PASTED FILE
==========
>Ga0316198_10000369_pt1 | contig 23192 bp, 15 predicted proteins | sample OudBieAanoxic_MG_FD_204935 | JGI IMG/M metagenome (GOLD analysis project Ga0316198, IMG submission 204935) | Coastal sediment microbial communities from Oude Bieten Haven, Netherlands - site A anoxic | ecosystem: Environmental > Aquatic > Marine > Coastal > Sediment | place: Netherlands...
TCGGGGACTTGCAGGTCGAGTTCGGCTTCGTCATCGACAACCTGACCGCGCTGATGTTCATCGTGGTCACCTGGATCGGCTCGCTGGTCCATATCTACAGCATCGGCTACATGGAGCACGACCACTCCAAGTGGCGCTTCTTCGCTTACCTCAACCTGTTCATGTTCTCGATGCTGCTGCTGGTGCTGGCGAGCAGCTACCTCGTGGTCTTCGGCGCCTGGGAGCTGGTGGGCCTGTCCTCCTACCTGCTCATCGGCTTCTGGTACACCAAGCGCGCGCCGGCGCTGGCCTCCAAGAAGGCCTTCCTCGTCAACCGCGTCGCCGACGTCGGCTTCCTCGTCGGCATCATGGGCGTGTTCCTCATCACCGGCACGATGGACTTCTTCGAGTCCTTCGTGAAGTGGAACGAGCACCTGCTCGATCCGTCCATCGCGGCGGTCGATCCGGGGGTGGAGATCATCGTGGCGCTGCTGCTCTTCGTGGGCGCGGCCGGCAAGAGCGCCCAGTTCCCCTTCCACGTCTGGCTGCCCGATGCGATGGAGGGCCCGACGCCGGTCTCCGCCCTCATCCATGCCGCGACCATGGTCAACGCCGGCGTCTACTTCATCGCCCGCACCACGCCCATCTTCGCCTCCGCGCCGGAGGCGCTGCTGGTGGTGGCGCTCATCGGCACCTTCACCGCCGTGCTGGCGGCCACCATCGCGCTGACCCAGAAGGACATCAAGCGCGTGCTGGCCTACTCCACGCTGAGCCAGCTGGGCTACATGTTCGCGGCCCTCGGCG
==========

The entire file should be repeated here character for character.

>Ga0316198_10000369_pt1 | contig 23192 bp, 15 predicted proteins | sample OudBieAanoxic_MG_FD_204935 | JGI IMG/M metagenome (GOLD analysis project Ga0316198, IMG submission 204935) | Coastal sediment microbial communities from Oude Bieten Haven, Netherlands - site A anoxic | ecosystem: Environmental > Aquatic > Marine > Coastal > Sediment | place: Netherlands...
TCGGGGACTTGCAGGTCGAGTTCGGCTTCGTCATCGACAACCTGACCGCGCTGATGTTCATCGTGGTCACCTGGATCGGCTCGCTGGTCCATATCTACAGCATCGGCTACATGGAGCACGACCACTCCAAGTGGCGCTTCTTCGCTTACCTCAACCTGTTCATGTTCTCGATGCTGCTGCTGGTGCTGGCGAGCAGCTACCTCGTGGTCTTCGGCGCCTGGGAGCTGGTGGGCCTGTCCTCCTACCTGCTCATCGGCTTCTGGTACACCAAGCGCGCGCCGGCGCTGGCCTCCAAGAAGGCCTTCCTCGTCAACCGCGTCGCCGACGTCGGCTTCCTCGTCGGCATCATGGGCGTGTTCCTCATCACCGGCACGATGGACTTCTTCGAGTCCTTCGTGAAGTGGAACGAGCACCTGCTCGATCCGTCCATCGCGGCGGTCGATCCGGGGGTGGAGATCATCGTGGCGCTGCTGCTCTTCGTGGGCGCGGCCGGCAAGAGCGCCCAGTTCCCCTTCCACGTCTGGCTGCCCGATGCGATGGAGGGCCCGACGCCGGTCTCCGCCCTCATCCATGCCGCGACCATGGTCAACGCCGGCGTCTACTTCATCGCCCGCACCACGCCCATCTTCGCCTCCGCGCCGGAGGCGCTGCTGGTGGTGGCGCTCATCGGCACCTTCACCGCCGTGCTGGCGGCCACCATCGCGCTGACCCAGAAGGACATCAAGCGCGTGCTGGCCTACTCCACGCTGAGCCAGCTGGGCTACATGTTCGCGGCCCTCGGCG